Ban not total

Ball also touched on a common misconception about travel into and out of the province since a travel ban was implemented on May 15. At least 8,000 exemptions have been granted to non-residents, for a variety of reasons. That doesn’t include the fact that residents are free to travel outside the province and return again.

“Keep in mind we have a lot of Newfoundlanders and Labradorians that leave the province and go visit families in Alberta and Ontario and other places,” he said. “They can leave. There’s no restriction on leaving. The restriction is when they come back.”

Any person arriving from outside the Atlantic bubble, including those who’ve passed through the region from elsewhere, are still required to self-isolate for 14 days.

The premier also clarified that five new cases in P.E.I. last weekend stemmed from a U.S. citizen who had arrived legally in Halifax and was picked up by family members from P.E.I. The island province turned him back at its border, so he returned to self-isolate in Halifax. Another P.E.I. resident was confirmed positive on Thursday, stemming from the same cluster.

“I think the officials within all of the Maritime provinces — New Brunswick, Nova Scotia and P.E.I. — will clearly say and articulate that what happened with this traveller was not at all connected to the Atlantic bubble,” Ball said.

New Brunswick also reported one new case on Thursday, stemming from travel.

Air travel

Meanwhile, a nursing professor at Memorial University had some thoughts this week on the safety of flying with strangers as airlines start filling planes again.

The issue made headlines last weekend when a Halifax man decided to walk off a plane rather than fly in close quarters with passengers from outside the Atlantic bubble.

“I have mixed feelings about airplanes, and I travel a lot,” Donna Moralejo, who specializes in infection control, said in an interview.

Moralejo said the air in a plane is actually safer than most households because of built-in filtration systems. But surface contacts must be avoided, and close proximity means masks are essential.

“It’s probably not as unsafe as it sounds, given the airflow, but it’s less than ideal, especially on longer flights,” she said.

Peter Jackson is a Local Journalism Initiative reporter covering health for The Telegram.

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4 thriller objects spotted in deep room, compared with nearly anything at any time seen – haveeruonline

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Astronomers are baffled about 4 objects that were noticed in deep room by a enormous radio telescopes, stories mentioned.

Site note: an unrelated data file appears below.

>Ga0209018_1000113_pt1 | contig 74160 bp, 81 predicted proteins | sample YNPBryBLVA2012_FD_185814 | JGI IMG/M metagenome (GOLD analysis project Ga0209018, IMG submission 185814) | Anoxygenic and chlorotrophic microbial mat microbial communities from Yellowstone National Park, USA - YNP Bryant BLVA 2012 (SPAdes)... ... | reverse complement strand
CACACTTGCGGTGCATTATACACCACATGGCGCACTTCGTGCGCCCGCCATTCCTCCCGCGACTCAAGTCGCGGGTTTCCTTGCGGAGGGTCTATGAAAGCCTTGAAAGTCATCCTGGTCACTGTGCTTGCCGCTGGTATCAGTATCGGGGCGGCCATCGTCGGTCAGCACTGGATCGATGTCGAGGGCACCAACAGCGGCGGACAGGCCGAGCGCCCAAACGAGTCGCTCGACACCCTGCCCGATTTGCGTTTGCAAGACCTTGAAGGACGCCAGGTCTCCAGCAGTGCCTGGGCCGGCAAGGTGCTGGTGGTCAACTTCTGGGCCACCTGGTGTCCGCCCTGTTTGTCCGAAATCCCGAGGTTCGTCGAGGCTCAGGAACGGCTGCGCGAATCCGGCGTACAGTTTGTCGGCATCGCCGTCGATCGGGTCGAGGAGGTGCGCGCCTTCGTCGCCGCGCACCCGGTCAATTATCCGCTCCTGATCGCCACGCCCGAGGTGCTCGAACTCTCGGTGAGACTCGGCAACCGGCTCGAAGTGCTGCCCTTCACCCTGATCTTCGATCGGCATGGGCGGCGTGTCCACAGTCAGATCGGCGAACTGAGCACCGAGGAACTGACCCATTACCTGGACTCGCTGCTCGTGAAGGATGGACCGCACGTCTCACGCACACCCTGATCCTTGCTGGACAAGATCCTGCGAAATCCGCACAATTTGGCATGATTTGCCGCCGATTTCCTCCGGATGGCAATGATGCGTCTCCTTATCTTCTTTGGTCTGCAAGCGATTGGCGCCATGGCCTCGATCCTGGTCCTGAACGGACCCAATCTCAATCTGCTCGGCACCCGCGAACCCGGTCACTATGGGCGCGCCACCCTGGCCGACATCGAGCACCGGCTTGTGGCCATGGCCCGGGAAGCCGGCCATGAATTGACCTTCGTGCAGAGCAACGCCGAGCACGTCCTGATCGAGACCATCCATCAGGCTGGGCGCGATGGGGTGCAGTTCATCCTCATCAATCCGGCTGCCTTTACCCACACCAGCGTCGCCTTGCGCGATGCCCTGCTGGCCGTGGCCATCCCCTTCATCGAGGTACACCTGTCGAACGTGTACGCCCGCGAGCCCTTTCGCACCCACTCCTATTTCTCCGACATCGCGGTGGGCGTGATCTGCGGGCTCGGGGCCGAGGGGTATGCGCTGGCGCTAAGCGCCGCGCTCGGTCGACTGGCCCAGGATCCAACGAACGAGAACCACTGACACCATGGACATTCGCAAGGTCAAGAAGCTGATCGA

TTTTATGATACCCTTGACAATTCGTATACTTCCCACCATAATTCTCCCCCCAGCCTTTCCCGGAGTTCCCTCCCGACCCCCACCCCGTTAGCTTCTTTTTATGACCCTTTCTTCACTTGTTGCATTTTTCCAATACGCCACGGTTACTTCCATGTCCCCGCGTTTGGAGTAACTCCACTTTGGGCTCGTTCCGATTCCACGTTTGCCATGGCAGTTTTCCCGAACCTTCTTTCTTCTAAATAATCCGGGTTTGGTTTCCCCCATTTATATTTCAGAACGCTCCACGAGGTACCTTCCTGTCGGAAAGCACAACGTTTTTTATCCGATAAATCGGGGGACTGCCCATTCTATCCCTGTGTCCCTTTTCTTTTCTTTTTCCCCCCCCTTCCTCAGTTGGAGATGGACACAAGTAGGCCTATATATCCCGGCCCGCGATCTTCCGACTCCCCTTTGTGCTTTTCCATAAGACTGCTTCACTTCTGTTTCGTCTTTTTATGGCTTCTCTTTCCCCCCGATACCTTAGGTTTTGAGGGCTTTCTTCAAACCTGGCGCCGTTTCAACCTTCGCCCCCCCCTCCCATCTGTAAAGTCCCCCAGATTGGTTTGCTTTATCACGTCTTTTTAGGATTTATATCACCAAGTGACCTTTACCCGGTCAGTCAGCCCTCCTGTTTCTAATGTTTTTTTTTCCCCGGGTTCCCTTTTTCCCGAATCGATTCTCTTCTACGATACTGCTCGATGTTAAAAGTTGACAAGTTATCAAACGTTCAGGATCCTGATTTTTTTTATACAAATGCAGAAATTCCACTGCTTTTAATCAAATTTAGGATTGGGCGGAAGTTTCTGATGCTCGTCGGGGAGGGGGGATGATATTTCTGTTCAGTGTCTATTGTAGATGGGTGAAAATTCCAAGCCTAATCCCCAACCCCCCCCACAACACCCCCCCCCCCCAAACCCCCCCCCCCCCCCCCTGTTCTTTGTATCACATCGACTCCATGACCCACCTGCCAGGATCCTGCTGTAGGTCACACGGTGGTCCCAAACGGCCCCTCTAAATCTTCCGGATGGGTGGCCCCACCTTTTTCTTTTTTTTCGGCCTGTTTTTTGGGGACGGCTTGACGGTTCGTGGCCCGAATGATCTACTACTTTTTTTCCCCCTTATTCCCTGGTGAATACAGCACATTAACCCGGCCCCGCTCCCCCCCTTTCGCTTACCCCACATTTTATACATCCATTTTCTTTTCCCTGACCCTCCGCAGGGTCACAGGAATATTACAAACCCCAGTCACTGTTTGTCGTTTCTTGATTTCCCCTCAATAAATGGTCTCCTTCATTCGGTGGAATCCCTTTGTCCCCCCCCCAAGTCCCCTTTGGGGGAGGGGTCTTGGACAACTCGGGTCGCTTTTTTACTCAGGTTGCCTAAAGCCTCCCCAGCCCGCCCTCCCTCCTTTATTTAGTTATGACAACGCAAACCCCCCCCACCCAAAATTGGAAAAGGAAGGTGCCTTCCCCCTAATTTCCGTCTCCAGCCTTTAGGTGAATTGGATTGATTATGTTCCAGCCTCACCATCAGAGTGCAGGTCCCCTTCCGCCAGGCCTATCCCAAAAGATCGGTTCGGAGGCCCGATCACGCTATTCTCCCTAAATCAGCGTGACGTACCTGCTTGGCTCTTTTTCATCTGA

LiveScience.com documented on Thursday that the highly circular objects that appear vibrant alongside the edges had been found when astronomers reviewed archival info from radio telescopes in Australia and India.

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Kristine Spekkens, an astronomer from the Royal Military services College or university of Canada and Queen’s College, told the science internet site that the objects look to be a little something not nevertheless probed.

“It could also be that these are an extension of earlier known course of objects that we have not been in a position to discover,” she claimed. Researchers have referred to the objects as ORCs, or “odd radio circles.”

The Australian astronomers in the study noted that the objects ended up uncovered though functioning on the Evolutionary Map of the Universe Pilot, an all-sky continuum study, working with a square kilometer array pathfinder telescope.

The objects ended up described as circular, “edge-brightened discs.” They do not “correspond to any recognized style of object.” Two of them are reasonably close together, which could point out some relation. Two also attribute “an optical galaxy in the vicinity of the center of the radio emission.”

“We speculate that they could represent a spherical shock wave from an more-galactic transient occasion, or the outflow, or a remnant, from a radio galaxy considered finish-on,” the experts wrote.

The scholarly papers ended up posted on Arxiv.org.

The paper lists a several possible explanations but dismisses them. They theorized that it could be a supernova remnant, galactic planetary nebula or a deal with-on star-forming galaxy or ring galaxy.

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The face-on star-forming galaxy principle, for case in point, was dashed, in part, owing to the “lack of measurable optical emission” in comparison to the radio emission.